Author:
kaido kurrikoff

Kaido Kurrikoff, associate professor of molecular biotechnology

Biologic therapeutics—such as therapeutic antibodies or mRNA vaccines—achieve significantly improved treatment efficacies compared to the classical, chemically synthesized, low-molecular-weight drugs. This is possible because these molecules are able to mediate highly specific bioactivity, whether it is through specific antigen-antibody binding or, for example, modification of a disease-related gene in specific tissues. Despite all these advantages, there are challenges related to this new class of therapeutics. One of the major obstacles for wider adaptation of the biologicals is related to difficulties in their delivery into desired cells and tissues.
 

The Drug Delivery research group is developing delivery methods for macromolecular therapeutics, with special focus on nucleic acid -based bioactive molecules. Nucleic acid therapeutics hold great promise, because on one hand, these can elicit various biological effects, and on the other, their effects are highly specific. For example, we can introduce a whole new gene, which will start producing any protein, by using our own cells as the production factory. Alternatively, we can modulate the activity of the existing genes, for example, by inhibiting the expression of certain oncogens that have been overexpressed in the tumor.
Our approach involves the use of cell-penetrating peptides (CPP), i.e. peptides with the ability to cross the cell membrane. We have developed several CPPs that are able to deliver nucleic acid into mammalian cells and tissues. We envision the applications of such methods in industrial biotechnology and in medicine. In biotechnology, the CPPs can be used to engineer mammalian cells in large bioreactors, which is an approach for producing therapeutic proteins, such as recombinant antibodies that are being used in various medical applications. In medicine, such tools enable gene therapy, i.e. regulation of the patients' genes in specific tissues.

The methodological profile of the group is divided into 3 interconnected fields:
Peptide and polymer chemistry. Our laboratories are equipped to design, synthesize and analyze peptide- and polymer-based nanoparticles that can be used for the delivery of macromolecular therapeutics. Design and synthesis of drug-loaded or drug-conjugated carrier systems (anticancer, antimicrobial drugs etc). Tissue targeting. Peptide modification with the aim of increasing the BBB-penetrability of a neuropeptide.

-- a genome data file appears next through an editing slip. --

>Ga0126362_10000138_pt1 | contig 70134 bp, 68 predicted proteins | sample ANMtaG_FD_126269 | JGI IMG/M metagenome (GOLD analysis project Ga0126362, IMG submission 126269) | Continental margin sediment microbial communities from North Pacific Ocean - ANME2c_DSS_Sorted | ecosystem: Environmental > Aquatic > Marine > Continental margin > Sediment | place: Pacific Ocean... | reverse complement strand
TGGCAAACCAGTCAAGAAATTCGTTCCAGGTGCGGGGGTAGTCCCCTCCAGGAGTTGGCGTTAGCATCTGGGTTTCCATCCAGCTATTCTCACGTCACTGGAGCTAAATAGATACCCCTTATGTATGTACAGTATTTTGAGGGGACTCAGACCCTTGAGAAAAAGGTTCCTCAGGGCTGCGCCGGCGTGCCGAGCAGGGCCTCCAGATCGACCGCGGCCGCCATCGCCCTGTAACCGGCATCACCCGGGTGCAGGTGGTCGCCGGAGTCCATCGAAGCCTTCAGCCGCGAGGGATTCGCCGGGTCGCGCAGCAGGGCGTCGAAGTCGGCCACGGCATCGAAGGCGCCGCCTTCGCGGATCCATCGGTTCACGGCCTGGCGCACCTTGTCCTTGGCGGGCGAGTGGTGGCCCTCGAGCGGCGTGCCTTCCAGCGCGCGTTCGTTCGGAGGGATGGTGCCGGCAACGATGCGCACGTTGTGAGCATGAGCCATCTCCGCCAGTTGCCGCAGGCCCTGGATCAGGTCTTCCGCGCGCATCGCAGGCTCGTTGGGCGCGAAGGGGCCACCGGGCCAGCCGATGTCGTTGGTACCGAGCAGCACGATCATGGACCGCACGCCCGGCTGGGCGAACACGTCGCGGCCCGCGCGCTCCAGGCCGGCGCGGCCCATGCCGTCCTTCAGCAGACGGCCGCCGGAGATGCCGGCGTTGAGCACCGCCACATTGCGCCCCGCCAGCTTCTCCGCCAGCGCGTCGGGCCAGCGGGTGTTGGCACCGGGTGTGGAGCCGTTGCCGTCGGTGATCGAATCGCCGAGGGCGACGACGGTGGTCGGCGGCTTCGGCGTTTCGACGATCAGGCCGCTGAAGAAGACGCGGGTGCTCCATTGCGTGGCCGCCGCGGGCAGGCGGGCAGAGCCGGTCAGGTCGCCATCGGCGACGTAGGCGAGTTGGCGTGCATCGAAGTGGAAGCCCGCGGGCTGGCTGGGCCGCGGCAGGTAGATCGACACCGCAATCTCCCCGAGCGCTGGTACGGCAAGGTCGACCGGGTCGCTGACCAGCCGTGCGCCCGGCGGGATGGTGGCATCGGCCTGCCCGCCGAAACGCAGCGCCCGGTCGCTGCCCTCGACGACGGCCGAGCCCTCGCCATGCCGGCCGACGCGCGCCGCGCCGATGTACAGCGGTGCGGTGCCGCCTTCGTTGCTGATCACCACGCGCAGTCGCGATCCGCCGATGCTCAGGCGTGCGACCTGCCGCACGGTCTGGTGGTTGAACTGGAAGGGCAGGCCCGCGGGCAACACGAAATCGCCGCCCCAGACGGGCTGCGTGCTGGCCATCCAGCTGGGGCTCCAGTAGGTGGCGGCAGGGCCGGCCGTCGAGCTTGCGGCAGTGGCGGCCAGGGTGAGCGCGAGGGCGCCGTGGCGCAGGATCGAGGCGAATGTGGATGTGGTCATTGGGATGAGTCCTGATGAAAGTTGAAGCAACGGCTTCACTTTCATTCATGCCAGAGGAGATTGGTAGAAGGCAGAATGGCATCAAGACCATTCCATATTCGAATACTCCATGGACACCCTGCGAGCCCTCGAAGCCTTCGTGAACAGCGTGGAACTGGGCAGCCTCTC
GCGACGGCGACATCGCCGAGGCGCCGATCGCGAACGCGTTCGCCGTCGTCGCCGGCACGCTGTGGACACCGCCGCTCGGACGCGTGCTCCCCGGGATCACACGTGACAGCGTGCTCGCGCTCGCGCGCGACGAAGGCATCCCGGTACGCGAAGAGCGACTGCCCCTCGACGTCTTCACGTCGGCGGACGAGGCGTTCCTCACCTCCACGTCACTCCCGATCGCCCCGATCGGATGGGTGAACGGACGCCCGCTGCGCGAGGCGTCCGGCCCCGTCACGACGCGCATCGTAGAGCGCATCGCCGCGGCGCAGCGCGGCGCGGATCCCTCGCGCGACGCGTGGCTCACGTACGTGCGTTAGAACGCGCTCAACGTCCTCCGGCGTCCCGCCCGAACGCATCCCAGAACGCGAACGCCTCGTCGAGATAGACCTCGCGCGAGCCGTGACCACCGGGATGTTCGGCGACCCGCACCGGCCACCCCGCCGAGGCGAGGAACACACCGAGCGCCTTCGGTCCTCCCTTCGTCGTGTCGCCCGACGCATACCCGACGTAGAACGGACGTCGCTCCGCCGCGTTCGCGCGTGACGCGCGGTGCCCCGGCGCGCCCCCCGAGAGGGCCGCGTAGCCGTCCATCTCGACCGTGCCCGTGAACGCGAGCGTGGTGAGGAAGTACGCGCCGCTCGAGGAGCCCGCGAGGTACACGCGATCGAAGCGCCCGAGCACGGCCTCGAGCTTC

Cell biology, i.e. various activities with mammalian cell cultures. Assessment of intracellular delivery of cargo, mediated by the delivery vectors. Assessment of gene therapeutic efficacies (where the cargo is nucleic acid). Delivery assessments in advanced cell culture models (3D spheroids, differentiated cell cultures, patient tissue cultures, development of multilayer epidermis culture, involving differentiation of keratinocytes and barrier formation).
Drug delivery modelling and assessments in vivo, using preclinical rodent models. In vivo studies is one of the specialties of our workgroup, allowing us to improve the translational value of our research. We are experienced in assessing delivery efficacies into various organs/tissues, using disease models of cancer (including brain tumors), lung diseases etc. In vivo BBB penetration assessment (development of neuropeptide galanin BBB-penetrable analogues and assessment in rodent models of depression).
In vivo studies is one of the specialties of our workgroup, allowing us to improve the translational value of our research. We are experienced in assessing delivery efficacies into various organs/tissues, using disease models of cancer (including brain tumors), lung diseases etc. In vivo BBB penetration assessment (development of neuropeptide galanin BBB-penetrable analogues and assessment in rodent models of depression).
 

Selection of published works: